Ready or not, here comes parenthood
August 9, 2011 was kind of a big day in my life. Here’s why:
Last July, we flew back to Atlanta to attend my sister’s wedding. After I returned to Vietnam, you might remember me complaining about the terrible jet lag I had. I felt disoriented and exhausted, and also felt bad physically. On my layover in Narita, I had to leave my place in the check-in line to go throw up. I blamed it on lack of sleep and red wine. While unpacking my suitcase, the strong lavender scent of the dryer sheets I had brought from Atlanta made me gag.
When I told Tanya this, she gave me one of those “something’s up” looks, but Jonathan wasn’t concerned. I had quit taking birth control long before because of how it made me feel, so he was used to me being The Girl Who Cried Pregnant. He was happy either way, though, since he had decided the previous November on his 39th birthday that he was ready for children.
But I wasn’t ready. I had things to do. We had four trips planned in the next month – including a honeymoon to the Maldives. We were trying to book an all-inclusive sailing cruise in Thailand for Tanya’s 30th birthday. I was starting to do restaurant and bar reviews. I did not want to be pregnant in Vietnam. Whenever the time came, I wanted to be in the States where I could be around our families and friends. Also, I’d spent enough time caring for children to know how much work it is. I knew that having a child with a pilot would mean I was a single mom a lot of the time. I wasn’t ready to give up my freedom.
There was still some time before I really needed to be concerned, but all the symptoms made it hard not to think about it. I spent the week dwelling on it and talking to those around me. Everyone told me that things would be okay either way. Not being able to drink champagne on your honeymoon wasn’t the end of the world. Lots of people had babies overseas. Lots of people had babies with pilots.
I knew they were right. I also knew that it was a possibility that when I decided I was ready, my body might not agree with me. At my age, I’d seen enough friends struggle either to get pregnant or to deliver a healthy child. Who knows – maybe I was worrying about something that couldn’t even happen.
A few more days went by and though I started feeling better, I still didn’t have my period. The day after our anniversary, I spent several hours interviewing a lady. She smoked throughout our conversation, and it was all I could do not to throw up. I couldn’t take it anymore. I went to a pharmacy and bought a few tests. They each cost $1.25 and were individual plastic packets, each containing a cup, a test strip, and instructions – much less tidy than what we are used to. I took one that afternoon, and it was negative. I didn’t feel any sort of relief though. Afternoon pregnancy tests aren’t usually accurate; I distrust medicine and drugstore items made in Vietnam; and I was no longer sure what I wanted the outcome to be.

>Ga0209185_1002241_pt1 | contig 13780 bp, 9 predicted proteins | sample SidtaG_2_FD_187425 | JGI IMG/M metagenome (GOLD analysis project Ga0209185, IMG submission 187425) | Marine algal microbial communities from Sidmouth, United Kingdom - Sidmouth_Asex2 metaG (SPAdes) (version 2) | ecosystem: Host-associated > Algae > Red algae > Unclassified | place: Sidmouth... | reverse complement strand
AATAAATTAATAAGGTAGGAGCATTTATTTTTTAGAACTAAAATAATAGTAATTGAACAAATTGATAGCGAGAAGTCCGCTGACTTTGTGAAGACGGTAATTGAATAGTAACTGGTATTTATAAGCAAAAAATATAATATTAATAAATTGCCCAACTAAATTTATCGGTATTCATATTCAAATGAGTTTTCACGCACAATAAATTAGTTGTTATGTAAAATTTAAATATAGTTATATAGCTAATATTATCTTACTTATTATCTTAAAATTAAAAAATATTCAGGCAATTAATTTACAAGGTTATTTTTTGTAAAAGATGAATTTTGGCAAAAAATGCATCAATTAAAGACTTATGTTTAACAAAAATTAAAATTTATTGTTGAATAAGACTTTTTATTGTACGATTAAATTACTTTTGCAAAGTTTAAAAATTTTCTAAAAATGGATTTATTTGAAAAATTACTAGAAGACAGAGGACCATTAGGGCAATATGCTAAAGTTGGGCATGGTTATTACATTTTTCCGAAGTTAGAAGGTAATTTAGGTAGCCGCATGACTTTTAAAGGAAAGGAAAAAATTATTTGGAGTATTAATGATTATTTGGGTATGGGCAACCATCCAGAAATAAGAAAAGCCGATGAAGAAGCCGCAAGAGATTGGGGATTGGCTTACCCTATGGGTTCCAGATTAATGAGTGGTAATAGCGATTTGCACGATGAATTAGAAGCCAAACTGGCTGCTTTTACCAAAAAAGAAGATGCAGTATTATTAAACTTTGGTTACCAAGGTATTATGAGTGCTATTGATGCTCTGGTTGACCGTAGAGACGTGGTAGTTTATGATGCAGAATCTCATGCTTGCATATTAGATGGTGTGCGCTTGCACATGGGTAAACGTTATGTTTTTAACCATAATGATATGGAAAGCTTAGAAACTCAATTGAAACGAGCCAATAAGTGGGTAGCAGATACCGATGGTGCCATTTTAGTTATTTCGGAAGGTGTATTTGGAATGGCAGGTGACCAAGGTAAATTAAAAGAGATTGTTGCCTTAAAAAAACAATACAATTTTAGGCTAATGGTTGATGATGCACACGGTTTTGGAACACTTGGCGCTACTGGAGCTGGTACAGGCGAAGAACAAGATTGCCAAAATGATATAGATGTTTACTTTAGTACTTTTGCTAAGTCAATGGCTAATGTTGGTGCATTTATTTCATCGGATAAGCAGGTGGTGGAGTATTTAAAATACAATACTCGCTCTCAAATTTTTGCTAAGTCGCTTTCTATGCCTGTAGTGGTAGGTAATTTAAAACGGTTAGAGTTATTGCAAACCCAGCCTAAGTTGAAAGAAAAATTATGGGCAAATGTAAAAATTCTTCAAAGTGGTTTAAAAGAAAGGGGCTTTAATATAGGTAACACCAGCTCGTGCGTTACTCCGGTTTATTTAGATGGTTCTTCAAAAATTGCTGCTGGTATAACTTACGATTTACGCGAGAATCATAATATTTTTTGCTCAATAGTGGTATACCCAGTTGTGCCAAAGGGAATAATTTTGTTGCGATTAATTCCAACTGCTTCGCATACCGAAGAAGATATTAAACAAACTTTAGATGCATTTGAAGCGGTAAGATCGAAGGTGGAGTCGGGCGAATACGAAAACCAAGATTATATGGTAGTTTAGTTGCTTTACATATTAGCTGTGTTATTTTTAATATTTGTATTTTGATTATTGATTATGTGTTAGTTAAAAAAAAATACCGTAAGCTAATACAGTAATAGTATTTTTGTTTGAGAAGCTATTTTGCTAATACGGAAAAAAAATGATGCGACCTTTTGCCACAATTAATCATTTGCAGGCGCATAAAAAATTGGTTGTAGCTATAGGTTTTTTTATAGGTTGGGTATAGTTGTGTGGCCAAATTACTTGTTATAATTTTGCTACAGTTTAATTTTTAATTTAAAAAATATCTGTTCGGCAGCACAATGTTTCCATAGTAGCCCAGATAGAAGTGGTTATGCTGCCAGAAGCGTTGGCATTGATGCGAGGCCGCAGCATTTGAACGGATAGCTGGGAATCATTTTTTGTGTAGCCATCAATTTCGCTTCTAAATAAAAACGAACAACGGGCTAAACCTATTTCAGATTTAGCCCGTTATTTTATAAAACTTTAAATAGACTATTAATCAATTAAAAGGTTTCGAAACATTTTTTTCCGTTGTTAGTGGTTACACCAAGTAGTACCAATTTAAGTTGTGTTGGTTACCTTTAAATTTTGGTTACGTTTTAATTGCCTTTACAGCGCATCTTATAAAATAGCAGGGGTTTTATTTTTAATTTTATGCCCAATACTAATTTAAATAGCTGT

The next morning I took another test. As I came out of the room holding a test strip with a very faint line on it, Xuan and the maid walked in the door. They started patting my stomach, smiling, and saying “baby, baby, baby!”
“Woah now!” I thought. I’m not sure about this yet. And the line is so faint.
That morning we had a long power outage in our apartment building, so Tanya, Joe, Jonathan, Kari, and Evan (friends and apartment neighbors) all met downstairs at the café. After my cooking lesson, I went to meet them and told them about the pregnancy test. I said that I would wait until I was a week late and then go to the doctor. Kari and Tanya both looked at me in shock.
“How can you wait that long?”
I asked “If you were me, when would you go?”
They both immediately replied, “Right now!”
With that, they paid their bills and five of us went out front to the taxi stand. Since the power had been out, none of us had really gotten dressed for the day, so baseball hats, sweatpants, unbrushed teeth, and all, we headed to the doctor. The staff seemed amused that all of us were there for one pregnancy test. They took my blood and told us we would have to come back after lunch for the results.
During the longest two hours of my life, we went shopping in the nearby stores and then to a restaurant for a light lunch. I couldn’t focus on anything. I was pretty sure I was pregnant (Tanya said there are rarely false positives), but I tried to imagine my reaction if they told me I wasn’t. Then, I thought about the implications of a positive result. I didn’t think I was ready to have a child, but part of me knew that I would never be completely ready. It would have to be something that just happened, and then I would be thrilled.
Finally, we were back at the doctor’s office. She took the two of us back into her office and told us the test was positive! I couldn’t believe it. I was really pregnant! There was a tiny little speck of human life growing inside of me. At some point, I started to cry. I was really happy. My heart rate was high enough for the doctor to question me about it, but it was all the excitement. Our lives were changing. We were going to be parents.
As we left the consultation, I told Jonathan everyone was going to know because we were in there so long. But as I walked into the waiting room I said, “I can’t believe they took that long to tell us I wasn’t pregnant.” Their faces dropped until they saw Jonathan standing behind me, hands in touchdown pose saying “I have swimmers!” It’s true. That is the father of my child.
Coincidentally, Jonathan had just told me two weeks before that he wasn’t going to say anything else about children until I was ready. Way to come off as a gentleman and still get what you want